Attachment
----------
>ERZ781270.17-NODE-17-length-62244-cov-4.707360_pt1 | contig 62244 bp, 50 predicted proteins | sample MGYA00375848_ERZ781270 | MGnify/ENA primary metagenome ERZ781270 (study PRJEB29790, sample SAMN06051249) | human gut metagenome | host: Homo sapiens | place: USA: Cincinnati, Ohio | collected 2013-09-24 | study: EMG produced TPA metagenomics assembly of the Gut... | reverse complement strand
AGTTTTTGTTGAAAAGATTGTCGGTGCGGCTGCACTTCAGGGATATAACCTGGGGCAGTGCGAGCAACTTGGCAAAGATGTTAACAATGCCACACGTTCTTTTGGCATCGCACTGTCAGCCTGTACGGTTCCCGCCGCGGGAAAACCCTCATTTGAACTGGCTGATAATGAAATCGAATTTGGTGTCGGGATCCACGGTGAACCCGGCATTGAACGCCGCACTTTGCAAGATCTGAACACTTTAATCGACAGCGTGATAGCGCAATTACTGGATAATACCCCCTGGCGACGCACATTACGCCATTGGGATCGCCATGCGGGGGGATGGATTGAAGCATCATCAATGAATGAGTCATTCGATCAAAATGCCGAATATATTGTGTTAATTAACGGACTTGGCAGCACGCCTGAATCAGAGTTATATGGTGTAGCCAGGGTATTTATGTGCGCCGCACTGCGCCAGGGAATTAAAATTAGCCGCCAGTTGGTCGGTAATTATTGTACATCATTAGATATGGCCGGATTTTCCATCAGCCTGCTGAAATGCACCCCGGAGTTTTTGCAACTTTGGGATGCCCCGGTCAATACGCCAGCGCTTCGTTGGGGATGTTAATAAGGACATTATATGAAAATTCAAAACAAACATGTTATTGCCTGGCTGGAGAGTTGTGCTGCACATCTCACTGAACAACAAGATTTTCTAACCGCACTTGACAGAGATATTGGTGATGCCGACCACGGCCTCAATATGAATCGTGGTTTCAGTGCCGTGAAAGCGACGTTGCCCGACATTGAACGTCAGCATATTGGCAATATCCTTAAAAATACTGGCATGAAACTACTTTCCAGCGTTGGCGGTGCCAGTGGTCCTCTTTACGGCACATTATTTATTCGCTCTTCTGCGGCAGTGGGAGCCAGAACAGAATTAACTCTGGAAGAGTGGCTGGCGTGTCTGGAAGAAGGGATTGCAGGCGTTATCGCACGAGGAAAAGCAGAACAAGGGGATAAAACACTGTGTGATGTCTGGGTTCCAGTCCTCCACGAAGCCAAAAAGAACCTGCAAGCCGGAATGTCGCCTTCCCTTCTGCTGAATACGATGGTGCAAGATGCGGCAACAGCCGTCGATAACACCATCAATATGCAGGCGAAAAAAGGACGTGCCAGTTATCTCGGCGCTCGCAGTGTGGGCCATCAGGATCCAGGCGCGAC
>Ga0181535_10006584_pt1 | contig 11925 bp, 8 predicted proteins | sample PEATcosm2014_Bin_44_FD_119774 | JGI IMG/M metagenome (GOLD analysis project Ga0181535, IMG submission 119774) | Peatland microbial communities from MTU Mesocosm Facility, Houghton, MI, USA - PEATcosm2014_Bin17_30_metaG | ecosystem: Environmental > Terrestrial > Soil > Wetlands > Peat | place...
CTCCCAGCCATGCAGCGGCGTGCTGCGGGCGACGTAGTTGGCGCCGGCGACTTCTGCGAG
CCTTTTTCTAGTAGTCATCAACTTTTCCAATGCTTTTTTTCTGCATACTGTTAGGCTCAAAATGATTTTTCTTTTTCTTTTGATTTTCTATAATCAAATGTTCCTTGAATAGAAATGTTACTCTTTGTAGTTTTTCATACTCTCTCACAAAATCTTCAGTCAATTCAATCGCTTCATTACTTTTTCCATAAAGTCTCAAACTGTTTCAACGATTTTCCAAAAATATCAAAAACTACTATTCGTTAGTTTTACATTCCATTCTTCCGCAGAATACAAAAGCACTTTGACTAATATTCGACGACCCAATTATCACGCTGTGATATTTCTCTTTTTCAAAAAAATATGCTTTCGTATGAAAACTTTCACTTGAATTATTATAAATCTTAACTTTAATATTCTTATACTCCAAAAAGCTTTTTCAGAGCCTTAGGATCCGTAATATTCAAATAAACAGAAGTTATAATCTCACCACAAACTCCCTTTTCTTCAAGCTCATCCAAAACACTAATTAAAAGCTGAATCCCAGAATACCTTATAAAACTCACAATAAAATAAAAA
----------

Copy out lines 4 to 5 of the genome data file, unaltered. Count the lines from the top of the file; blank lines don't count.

CTCCCAGCCATGCAGCGGCGTGCTGCGGGCGACGTAGTTGGCGCCGGCGACTTCTGCGAG
CCTTTTTCTAGTAGTCATCAACTTTTCCAATGCTTTTTTTCTGCATACTGTTAGGCTCAAAATGATTTTTCTTTTTCTTTTGATTTTCTATAATCAAATGTTCCTTGAATAGAAATGTTACTCTTTGTAGTTTTTCATACTCTCTCACAAAATCTTCAGTCAATTCAATCGCTTCATTACTTTTTCCATAAAGTCTCAAACTGTTTCAACGATTTTCCAAAAATATCAAAAACTACTATTCGTTAGTTTTACATTCCATTCTTCCGCAGAATACAAAAGCACTTTGACTAATATTCGACGACCCAATTATCACGCTGTGATATTTCTCTTTTTCAAAAAAATATGCTTTCGTATGAAAACTTTCACTTGAATTATTATAAATCTTAACTTTAATATTCTTATACTCCAAAAAGCTTTTTCAGAGCCTTAGGATCCGTAATATTCAAATAAACAGAAGTTATAATCTCACCACAAACTCCCTTTTCTTCAAGCTCATCCAAAACACTAATTAAAAGCTGAATCCCAGAATACCTTATAAAACTCACAATAAAATAAAAA